What do you want for your children? When you close your eyes, and imagine that bright and shining future, what do you see? Your little sons and daughters, all grown up, to be sure, but doing what? Behaving in what manner? Are they close to each other? Do they believe in God? Are they generous? Thoughtful? Polite? Is the world more beautiful because they are in it?
Now open your eyes and look at the little ones playing on the floor at your feet. Is your darling little son hitting his brother in order to gain control of a matchbox car? Is your sweet little girl throwing a tantrum because Barbie’s dress isn’t just right? Do they demand snacks and new toys? Are their bedrooms caves of toys and clothes and books thrown all over the floor? Do they talk back? Quarrel with each other? Complain about their dinner, or their clothes, or their toys?
Of course they do. At least, at some point, any child (and many an adult) will behave selfishly and rudely. But you can start right this minute to work your way from the present reality to the sunshiny future of your dreams. I know you can, because I can do it, and if I can do it, you can do it. It doesn’t matter where you’re at, how old your children are, or how bad the situation is. You can start right this minute to change it, because love really does conquer all.
My first child was prone to epic tantrums. We’re talking forty-five minutes of non-stop kicking and screaming. She was a champion tantrum thrower and there wasn’t a thing I could do about it. In this, she had complete control. This continued for an embarrassingly long time. Years. Looking back, I can’t blame her. You see, I was approaching parenting as a power struggle, as if I had to bend the child to my own will, and these tantrums were the only way she could remind me that she, too, had desires and ideas, that she was a person in her own right.
Thankfully, over time, my mothering style has moved from domination to something more like the head of a religious order. Instead of thinking of children as people who need to be made, formed and shaped by sheer force of will, I have begun to think of all of us as people living in community, formed and shaped by a unifying vision of what that community should be. And even though I am the one who creates, recreates, and keeps this vision of what our family can be, I am as subject to it as anyone else. In that regard, we are all equals, the children and the adults. In a Christian sense, you could say that we are all sinners, all in need of redemption, all pilgrims on this earth, journeying toward our true home with our Father in Heaven. It’s just that some of us are older, more knowledgeable, and, hopefully, wiser, and it is our task, for the good of the community, to educate and mentor the younger ones.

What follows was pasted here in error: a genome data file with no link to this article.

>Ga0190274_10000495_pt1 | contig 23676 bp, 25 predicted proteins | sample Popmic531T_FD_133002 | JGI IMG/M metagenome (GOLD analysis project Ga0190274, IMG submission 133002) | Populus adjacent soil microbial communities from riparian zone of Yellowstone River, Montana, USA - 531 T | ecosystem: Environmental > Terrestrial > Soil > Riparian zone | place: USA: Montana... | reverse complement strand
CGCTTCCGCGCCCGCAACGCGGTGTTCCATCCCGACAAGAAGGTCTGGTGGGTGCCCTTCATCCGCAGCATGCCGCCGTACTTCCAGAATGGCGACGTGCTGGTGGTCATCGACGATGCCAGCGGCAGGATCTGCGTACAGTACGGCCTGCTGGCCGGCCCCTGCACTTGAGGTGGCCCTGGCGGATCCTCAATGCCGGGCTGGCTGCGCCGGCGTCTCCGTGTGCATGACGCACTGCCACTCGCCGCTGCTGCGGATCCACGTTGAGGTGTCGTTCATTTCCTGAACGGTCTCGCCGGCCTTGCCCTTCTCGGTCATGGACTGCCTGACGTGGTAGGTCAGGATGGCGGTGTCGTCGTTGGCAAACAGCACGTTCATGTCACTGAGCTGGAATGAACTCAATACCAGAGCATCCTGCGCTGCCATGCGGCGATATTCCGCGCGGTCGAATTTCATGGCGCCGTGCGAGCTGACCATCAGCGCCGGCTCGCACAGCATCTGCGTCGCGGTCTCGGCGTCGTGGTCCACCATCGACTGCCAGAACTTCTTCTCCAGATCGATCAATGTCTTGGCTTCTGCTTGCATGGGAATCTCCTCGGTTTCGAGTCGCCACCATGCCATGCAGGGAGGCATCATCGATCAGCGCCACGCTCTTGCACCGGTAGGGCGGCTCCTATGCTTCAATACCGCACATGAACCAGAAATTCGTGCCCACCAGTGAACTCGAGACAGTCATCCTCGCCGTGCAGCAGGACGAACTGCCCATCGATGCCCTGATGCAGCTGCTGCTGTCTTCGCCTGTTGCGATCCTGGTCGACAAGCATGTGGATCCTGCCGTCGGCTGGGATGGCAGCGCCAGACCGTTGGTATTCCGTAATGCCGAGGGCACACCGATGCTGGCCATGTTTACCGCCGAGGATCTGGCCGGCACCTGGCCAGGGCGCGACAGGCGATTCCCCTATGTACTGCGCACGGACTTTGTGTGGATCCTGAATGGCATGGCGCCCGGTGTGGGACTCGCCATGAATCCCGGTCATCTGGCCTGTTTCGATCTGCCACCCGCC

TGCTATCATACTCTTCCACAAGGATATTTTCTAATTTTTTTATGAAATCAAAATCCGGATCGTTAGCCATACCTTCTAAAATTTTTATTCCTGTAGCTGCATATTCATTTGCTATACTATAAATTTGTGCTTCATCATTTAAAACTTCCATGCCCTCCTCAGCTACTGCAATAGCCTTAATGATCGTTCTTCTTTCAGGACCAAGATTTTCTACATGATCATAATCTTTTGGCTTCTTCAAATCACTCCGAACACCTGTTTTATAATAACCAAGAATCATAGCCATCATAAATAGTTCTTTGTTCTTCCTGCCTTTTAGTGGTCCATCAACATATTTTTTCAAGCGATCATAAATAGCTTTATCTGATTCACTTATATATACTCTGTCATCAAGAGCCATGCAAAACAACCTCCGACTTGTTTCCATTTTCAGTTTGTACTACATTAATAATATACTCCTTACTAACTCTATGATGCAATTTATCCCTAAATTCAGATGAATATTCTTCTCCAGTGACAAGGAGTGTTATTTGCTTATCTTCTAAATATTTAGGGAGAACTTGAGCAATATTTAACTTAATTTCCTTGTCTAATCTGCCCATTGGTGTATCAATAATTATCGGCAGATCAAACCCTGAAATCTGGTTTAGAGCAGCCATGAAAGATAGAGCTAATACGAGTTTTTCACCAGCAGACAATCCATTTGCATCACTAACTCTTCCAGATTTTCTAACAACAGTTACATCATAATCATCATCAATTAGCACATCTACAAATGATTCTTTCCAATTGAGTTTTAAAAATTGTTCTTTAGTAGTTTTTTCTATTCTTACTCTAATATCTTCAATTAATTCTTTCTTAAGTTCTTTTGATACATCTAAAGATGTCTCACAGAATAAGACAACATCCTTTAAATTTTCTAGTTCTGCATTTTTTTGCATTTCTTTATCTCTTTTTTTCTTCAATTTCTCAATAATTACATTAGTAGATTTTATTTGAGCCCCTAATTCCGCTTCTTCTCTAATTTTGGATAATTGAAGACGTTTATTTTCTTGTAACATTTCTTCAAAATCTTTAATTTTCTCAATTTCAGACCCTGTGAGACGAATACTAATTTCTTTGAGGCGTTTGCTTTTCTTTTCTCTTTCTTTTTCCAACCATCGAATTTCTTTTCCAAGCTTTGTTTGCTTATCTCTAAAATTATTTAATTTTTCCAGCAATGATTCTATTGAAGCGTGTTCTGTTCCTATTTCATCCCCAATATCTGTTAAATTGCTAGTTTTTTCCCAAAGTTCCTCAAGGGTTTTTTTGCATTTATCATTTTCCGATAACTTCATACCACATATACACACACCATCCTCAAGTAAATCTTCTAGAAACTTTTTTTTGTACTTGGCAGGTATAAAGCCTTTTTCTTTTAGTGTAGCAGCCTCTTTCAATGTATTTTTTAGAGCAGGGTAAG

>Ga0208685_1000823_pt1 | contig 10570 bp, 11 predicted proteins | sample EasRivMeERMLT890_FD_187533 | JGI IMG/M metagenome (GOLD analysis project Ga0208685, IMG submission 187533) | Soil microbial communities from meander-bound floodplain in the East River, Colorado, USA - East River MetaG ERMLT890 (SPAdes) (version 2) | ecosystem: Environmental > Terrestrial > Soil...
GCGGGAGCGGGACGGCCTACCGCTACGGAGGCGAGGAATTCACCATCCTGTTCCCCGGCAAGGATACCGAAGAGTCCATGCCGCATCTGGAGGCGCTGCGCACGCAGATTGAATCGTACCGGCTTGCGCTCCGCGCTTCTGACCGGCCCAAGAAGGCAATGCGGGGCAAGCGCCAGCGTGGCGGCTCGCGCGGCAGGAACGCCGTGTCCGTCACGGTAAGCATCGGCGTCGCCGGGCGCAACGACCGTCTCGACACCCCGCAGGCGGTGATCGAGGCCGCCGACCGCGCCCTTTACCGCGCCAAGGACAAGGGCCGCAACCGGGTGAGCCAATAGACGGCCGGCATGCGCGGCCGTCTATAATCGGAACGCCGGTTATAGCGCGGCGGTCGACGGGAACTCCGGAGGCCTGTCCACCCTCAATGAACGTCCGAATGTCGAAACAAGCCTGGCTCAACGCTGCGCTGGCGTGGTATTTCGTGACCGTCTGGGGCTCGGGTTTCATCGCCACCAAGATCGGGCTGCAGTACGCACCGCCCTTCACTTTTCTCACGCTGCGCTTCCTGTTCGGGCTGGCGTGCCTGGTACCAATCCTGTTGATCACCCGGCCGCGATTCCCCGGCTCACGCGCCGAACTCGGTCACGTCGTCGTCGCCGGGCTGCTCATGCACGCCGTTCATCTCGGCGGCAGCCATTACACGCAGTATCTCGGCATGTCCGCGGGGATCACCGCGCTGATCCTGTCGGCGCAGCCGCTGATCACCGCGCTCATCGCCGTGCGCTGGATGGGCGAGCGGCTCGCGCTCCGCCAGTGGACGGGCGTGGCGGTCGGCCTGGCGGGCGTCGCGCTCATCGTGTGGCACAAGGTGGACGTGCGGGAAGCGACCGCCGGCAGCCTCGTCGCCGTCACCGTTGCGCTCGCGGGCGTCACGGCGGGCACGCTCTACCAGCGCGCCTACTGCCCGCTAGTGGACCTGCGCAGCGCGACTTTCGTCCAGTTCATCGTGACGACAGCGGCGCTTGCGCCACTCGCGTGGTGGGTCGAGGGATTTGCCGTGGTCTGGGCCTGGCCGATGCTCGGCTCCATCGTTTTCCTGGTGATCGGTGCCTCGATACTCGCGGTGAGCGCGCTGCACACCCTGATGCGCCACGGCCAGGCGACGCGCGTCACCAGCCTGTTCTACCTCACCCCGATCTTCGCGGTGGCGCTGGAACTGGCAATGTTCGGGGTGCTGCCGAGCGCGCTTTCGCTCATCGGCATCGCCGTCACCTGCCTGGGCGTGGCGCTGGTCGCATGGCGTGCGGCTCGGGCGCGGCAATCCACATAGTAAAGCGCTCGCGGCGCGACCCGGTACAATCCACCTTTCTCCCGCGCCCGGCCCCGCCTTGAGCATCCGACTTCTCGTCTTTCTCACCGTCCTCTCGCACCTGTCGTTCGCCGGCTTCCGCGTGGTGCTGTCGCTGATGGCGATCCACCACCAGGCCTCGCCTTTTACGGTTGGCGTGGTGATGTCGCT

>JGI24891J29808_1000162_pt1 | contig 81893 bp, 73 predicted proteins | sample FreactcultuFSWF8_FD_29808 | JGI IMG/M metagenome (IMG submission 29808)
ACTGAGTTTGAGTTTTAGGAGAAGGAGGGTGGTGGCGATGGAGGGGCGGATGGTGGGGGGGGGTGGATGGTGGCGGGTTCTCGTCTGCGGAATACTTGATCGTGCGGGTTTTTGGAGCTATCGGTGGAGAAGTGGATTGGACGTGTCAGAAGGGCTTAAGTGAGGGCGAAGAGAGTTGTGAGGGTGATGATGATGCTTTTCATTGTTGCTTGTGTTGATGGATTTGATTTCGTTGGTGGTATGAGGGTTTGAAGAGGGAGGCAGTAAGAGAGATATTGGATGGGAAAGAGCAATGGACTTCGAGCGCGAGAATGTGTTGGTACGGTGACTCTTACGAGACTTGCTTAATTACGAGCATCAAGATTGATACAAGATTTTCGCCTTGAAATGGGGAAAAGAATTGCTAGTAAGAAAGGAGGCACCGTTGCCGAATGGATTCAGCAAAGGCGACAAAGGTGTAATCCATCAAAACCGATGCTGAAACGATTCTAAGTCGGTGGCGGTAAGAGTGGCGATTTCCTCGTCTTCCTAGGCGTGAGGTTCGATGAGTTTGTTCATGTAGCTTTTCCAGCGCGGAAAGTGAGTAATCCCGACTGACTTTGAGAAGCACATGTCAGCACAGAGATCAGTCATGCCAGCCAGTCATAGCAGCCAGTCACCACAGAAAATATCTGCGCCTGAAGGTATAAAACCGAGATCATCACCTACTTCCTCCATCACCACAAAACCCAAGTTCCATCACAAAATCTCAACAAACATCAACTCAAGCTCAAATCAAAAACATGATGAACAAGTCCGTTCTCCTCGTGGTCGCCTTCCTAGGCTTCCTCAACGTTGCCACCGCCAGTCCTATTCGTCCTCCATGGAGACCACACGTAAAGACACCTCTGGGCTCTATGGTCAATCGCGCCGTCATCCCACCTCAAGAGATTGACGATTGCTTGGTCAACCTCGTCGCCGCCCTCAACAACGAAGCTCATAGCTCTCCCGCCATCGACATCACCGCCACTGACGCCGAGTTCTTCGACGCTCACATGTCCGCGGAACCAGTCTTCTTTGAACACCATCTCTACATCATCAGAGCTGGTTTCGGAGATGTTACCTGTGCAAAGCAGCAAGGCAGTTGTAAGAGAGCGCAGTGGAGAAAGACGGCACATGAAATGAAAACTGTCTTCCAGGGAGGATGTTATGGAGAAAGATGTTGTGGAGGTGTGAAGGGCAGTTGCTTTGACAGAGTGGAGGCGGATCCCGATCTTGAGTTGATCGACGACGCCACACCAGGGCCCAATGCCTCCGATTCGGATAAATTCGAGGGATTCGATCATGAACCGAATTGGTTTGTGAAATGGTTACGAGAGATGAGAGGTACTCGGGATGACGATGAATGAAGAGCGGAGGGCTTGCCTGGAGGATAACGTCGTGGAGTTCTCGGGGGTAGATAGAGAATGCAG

This vision I carry with me always exists entirely in my own heart.
My husband supports my family-modeling efforts and enjoys the fruits of such, but I don’t think that he actually knows that I have a vision at all. It’s never been discussed. My older children have an inkling of what I’ve been doing all these years, as they go out into the world and see how unique our family culture is, but for the most part, they are unaware that I am steering us toward anything in specific.
I tell you this because I want you to know that it’s entirely possible to move in a new direction without any particular support. That’s the first thing women tell me. “I can’t do this because my husband won’t blah, blah, blah.” Or “I can’t do this because my children are so blah, blah, blah.” I’m not trying to be disrespectful here, but don’t make excuses. At least not to me.
You can do it. Love conquers all.
And what of this conquering love? Love is not a wishy-washy, passive word, my friends. Love requires self-sacrifice to the highest degree. It requires a continual dying to self for the good of others. And if that becomes the norm in a family, a norm established and perpetuated by the parents, by you, a norm taught to the children from their very earliest days, you will have set something beautiful loose in the world.
Does having the vision and actively seeking its fulfillment mean there will never be trouble in the family? Alas, we are all sinners, and our selfishness will rear its ugly head from time to time, and there will be strife among individual family members. However, as mothers, we have extraordinary influence over our families. As women, we bring to bear incredible creative powers. We have the capacity to entirely remake the world we live in, one home at a time. Find a way to resolve issues and move on. Don’t abandon the idea of a family community built on the principle of sacrificial love because of setbacks. Just keep tweaking and adjusting, always with that bright and shining vision of what a family can be firmly in mind.